|Mir Hossein Mousavi probably didn't set out to become the leader of the next Iranian revolution, but today, he finds himself a central protagonist in what looks for all the world like a struggle for the soul of Iran. The would-be president, who hasn't been seen in public for a disturbing amount of time and is essentially under house arrest, has the potential, at least on the surface, to become Iran's Nelson Mandela. That's both good news and bad news. The good news is that it means that eventually, he could win. The bad news is that it took Mandela more than 27 years.
The former hardliner who became a reformist during (and mostly after) the disputed election of 2009, defied his captors today. From the BBC:
Iran protest leader Mir Hossein Mousavi says he holds those behind alleged "rigged" elections responsible for bloodshed during recent protests.
In a defiant statement on his website, he called for future protests to be in a way which would not "create tension."
... A BBC correspondent in Tehran says the statement is a direct challenge to Iran Supreme Leader Ayatollah Khamenei.
... "I won't refrain from securing the rights of the Iranian people... because of personal interests and the fear of threats," Mr Mousavi said on the website of his newspaper, Kalameh.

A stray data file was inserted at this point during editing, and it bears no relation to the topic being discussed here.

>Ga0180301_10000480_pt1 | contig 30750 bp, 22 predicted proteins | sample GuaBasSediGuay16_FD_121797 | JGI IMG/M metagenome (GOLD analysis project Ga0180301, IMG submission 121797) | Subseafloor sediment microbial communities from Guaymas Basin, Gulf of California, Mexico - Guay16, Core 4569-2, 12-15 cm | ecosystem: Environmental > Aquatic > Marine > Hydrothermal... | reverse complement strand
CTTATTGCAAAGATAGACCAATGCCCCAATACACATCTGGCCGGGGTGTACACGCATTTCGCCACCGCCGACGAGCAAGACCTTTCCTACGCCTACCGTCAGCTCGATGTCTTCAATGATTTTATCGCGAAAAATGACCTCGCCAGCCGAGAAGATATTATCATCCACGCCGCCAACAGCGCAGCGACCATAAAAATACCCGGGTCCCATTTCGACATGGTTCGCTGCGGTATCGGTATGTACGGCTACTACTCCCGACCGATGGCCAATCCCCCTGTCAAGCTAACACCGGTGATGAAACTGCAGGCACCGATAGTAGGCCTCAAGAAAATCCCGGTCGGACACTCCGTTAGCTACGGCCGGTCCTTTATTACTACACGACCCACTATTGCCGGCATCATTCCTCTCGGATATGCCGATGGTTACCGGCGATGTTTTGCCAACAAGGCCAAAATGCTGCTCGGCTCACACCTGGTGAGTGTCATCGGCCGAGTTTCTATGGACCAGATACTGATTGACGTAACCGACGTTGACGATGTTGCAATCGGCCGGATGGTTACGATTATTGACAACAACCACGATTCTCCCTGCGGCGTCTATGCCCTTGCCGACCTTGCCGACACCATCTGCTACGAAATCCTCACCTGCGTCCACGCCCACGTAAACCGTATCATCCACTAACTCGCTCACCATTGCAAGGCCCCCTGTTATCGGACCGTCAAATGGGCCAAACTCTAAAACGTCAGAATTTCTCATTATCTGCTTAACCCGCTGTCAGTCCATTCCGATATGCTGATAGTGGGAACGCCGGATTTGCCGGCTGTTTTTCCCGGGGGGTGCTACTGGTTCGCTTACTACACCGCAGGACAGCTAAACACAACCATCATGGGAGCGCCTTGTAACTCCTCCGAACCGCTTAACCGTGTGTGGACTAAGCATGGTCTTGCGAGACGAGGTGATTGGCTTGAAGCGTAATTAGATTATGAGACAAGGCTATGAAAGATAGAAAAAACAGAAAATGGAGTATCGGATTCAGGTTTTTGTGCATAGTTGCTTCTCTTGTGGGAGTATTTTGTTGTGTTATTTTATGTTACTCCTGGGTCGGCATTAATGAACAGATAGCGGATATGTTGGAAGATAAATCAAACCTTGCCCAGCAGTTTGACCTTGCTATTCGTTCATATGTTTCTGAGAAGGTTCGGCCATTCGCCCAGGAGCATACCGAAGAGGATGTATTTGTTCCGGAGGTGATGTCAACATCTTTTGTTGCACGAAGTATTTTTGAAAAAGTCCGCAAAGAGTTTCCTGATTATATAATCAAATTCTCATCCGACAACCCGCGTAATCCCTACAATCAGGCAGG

Those who violated the election process "stood beside the main instigators of the recent riots and shed people's blood on the ground", Mr Mousavi said, pledging to show how they were involved.
Mr Mousavi, a former prime minister, spoke of the "recent pressures on me" that are "aimed at making me change my position regarding the annulment of the election".
He described the clampdowns he and his staff were facing.
"My access to people is completely restricted. Our two websites have many problems and Kalameh Sabz newspaper has been closed down and its editorial members have been arrested," said Mr Mousavi, who has not been seen in public for days.
"These by no means contribute to improving the national atmosphere and will lead us towards a more violent atmosphere," he added.
Of course, there are differences, and the Mandela analogy isn't perfect (it never is.) For one thing, Mousavi is acting with at least the tacit support of very powerful insiders and leading clerics, including would-be "supreme leader" replacement, Ayatollah Hashemi Rafsanjani and former president Mohammed Khatami, and perhaps the speaker of parliament, who apparently was one of the 180 out of 290 members of Iran's parliament who snubbed Mahmoud Ahmadinejad's "victory party" this week. Mandela had no such official quasi-sanction. Still, like Mandela, the movement created in part by him has grown beyond Mousavi's person, to become an organic thing on its own, with his leadership, even in what looks like incarceration, combining with the support of people all around the world to give his supporters courage. And courageous they are.
Labels: history, Iran, Iran's green revolution, Mir-Hossein Mousavi, Nelson Mandela